2.5.8 • Function Calls

A function call in Lua has the following syntax:

	functioncall ::= prefixexp args

In a function call, first prefixexp and args are evaluated. If the value of prefixexp has type function, then this function is called with the given arguments. Otherwise, the prefixexp "call" metamethod is called, having as first parameter the value of prefixexp, followed by the original call arguments (see §2.8).

The form

	functioncall ::= prefixexp `:´ Name args

can be used to call "methods". A call v:name(args) is syntactic sugar for v.name(v,args), except that v is evaluated only once.

Arguments have the following syntax:

	args ::= `(´ [explist] `)´
	args ::= tableconstructor
	args ::= String

All argument expressions are evaluated before the call. A call of the form f{fields} is syntactic sugar for f({fields}); that is, the argument list is a single new table. A call of the form f'string' (or f"string" or f[[string]]) is syntactic sugar for f('string'); that is, the argument list is a single literal string.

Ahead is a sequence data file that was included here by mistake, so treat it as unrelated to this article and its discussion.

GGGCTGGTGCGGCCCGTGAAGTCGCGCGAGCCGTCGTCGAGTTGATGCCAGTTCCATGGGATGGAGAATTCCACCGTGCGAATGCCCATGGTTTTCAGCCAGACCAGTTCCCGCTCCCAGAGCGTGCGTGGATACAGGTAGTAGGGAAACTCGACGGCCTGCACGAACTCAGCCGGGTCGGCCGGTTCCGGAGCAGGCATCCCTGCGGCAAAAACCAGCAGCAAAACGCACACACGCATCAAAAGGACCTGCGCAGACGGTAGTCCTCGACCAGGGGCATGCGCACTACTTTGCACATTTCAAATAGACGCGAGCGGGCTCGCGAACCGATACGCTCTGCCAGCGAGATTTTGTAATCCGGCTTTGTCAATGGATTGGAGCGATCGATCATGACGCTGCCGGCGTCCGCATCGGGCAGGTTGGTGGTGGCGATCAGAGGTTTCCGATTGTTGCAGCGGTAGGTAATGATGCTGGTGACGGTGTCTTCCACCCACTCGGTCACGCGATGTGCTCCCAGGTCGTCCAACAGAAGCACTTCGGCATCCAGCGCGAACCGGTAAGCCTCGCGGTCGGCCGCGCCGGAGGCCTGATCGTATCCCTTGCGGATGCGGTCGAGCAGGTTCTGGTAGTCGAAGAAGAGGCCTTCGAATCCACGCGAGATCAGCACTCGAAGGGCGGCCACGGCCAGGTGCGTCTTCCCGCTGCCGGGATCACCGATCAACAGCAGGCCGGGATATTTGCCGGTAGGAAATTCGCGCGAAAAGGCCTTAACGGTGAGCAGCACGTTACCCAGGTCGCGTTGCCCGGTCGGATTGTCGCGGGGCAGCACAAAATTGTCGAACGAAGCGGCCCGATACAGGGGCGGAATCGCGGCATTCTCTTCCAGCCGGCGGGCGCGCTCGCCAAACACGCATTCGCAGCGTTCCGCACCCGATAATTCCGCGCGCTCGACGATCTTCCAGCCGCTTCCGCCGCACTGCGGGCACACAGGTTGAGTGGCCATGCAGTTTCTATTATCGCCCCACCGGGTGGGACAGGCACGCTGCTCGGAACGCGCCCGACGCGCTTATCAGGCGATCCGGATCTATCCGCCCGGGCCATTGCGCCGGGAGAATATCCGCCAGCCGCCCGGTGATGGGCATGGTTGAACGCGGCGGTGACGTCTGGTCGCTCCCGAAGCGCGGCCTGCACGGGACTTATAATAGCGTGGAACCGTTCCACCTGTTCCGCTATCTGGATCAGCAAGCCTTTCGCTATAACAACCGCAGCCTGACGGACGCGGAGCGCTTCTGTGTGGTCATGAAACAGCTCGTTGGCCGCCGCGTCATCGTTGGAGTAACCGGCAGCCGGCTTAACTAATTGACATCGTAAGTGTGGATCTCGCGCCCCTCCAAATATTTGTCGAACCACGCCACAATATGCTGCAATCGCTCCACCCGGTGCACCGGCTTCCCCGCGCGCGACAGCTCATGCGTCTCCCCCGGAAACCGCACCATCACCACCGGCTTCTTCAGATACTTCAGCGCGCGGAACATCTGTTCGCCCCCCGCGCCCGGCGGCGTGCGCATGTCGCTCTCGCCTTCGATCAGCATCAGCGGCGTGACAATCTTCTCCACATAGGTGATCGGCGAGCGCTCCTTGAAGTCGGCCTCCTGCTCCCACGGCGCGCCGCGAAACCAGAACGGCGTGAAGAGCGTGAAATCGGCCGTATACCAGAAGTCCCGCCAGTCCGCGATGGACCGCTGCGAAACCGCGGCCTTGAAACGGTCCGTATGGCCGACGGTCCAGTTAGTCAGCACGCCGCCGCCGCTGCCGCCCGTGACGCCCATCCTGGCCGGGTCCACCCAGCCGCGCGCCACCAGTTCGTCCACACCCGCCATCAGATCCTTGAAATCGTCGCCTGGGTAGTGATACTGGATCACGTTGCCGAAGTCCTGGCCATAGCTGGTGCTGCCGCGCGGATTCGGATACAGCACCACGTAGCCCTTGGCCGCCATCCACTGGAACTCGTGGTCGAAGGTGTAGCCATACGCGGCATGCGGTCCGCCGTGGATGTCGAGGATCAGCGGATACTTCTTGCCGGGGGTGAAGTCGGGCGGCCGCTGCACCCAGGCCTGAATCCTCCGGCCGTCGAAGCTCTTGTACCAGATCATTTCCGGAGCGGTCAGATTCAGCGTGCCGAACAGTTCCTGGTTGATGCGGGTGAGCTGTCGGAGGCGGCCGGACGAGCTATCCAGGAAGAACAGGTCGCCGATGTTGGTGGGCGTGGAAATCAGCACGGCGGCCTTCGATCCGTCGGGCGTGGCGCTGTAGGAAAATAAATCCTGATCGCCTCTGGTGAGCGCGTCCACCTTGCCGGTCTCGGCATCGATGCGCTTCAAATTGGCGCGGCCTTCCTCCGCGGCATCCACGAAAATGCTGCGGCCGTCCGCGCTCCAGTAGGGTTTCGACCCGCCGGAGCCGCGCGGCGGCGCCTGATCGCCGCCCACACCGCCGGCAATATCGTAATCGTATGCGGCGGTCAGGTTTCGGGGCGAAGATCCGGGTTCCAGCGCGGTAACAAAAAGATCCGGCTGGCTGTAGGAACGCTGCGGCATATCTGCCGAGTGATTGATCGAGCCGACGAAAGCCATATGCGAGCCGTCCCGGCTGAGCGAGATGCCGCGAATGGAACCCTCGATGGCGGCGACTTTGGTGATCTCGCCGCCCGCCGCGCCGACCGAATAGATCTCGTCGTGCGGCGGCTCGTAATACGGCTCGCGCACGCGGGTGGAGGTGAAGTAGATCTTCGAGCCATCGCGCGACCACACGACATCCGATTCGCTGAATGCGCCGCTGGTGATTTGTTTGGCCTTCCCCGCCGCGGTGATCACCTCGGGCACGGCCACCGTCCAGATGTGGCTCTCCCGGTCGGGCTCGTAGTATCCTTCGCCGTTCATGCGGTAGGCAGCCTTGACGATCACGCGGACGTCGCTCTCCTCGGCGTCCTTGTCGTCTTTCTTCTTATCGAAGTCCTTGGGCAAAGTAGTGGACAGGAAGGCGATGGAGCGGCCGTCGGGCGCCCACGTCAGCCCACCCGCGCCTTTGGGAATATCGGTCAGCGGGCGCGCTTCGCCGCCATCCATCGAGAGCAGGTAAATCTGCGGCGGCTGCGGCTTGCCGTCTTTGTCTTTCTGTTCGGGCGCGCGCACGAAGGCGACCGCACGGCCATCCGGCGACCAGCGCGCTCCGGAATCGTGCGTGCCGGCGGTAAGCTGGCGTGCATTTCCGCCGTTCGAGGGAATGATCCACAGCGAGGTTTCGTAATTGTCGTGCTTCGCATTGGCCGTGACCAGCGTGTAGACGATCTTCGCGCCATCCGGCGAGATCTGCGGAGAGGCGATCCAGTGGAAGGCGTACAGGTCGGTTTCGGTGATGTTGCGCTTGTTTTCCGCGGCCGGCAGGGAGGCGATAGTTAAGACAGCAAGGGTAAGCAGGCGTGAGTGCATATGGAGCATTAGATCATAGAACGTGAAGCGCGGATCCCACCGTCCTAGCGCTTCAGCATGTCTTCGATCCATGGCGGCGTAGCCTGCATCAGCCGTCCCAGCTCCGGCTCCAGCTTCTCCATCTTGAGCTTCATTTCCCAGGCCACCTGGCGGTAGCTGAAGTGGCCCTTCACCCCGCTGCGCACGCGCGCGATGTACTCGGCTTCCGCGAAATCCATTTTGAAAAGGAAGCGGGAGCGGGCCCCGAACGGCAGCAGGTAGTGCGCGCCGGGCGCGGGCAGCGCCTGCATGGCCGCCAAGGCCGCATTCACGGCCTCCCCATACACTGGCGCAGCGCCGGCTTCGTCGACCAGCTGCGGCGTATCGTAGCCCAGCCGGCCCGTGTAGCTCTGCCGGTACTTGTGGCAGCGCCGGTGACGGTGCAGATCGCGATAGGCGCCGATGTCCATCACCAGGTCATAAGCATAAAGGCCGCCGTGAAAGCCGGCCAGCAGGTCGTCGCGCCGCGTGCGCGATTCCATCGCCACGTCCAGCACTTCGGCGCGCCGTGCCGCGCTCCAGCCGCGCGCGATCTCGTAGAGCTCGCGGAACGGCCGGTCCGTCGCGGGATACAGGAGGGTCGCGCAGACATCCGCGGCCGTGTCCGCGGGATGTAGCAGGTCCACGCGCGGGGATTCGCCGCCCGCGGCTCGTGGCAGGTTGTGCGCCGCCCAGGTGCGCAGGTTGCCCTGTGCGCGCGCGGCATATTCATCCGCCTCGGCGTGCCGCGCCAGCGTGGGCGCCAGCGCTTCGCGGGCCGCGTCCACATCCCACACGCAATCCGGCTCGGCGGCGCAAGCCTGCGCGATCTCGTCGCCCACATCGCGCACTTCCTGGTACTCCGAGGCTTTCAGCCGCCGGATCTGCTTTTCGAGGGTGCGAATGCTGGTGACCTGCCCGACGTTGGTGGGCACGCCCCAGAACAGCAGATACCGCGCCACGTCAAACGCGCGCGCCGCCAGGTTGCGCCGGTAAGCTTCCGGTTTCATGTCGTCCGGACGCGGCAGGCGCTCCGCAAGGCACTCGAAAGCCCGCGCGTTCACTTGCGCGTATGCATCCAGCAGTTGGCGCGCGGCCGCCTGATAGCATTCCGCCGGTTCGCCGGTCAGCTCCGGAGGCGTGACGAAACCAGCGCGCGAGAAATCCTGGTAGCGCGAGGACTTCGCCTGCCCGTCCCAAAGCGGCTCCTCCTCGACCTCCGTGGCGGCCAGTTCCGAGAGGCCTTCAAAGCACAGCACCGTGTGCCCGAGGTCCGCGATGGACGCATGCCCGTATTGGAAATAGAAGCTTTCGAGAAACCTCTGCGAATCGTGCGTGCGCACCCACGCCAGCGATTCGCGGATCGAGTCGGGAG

As an exception to the free-format syntax of Lua, you cannot put a line break before the '(' in a function call. This restriction avoids some ambiguities in the language. If you write

     a = f

Lua would see that as a single statement, a = f(g).x(a). So, if you want two statements, you must add a semi-colon between them. If you actually want to call f, you must remove the line break before (g).

A call of the form return functioncall is called a tail call. Lua implements proper tail calls (or proper tail recursion): in a tail call, the called function reuses the stack entry of the calling function. Therefore, there is no limit on the number of nested tail calls that a program can execute. However, a tail call erases any debug information about the calling function. Note that a tail call only happens with a particular syntax, where the return has one single function call as argument; this syntax makes the calling function return exactly the returns of the called function. So, none of the following examples are tail calls:

     return (f(x))        -- results adjusted to 1
     return 2 * f(x)
     return x, f(x)       -- additional results
     f(x); return         -- results discarded
     return x or f(x)     -- results adjusted to 1
Function Calls

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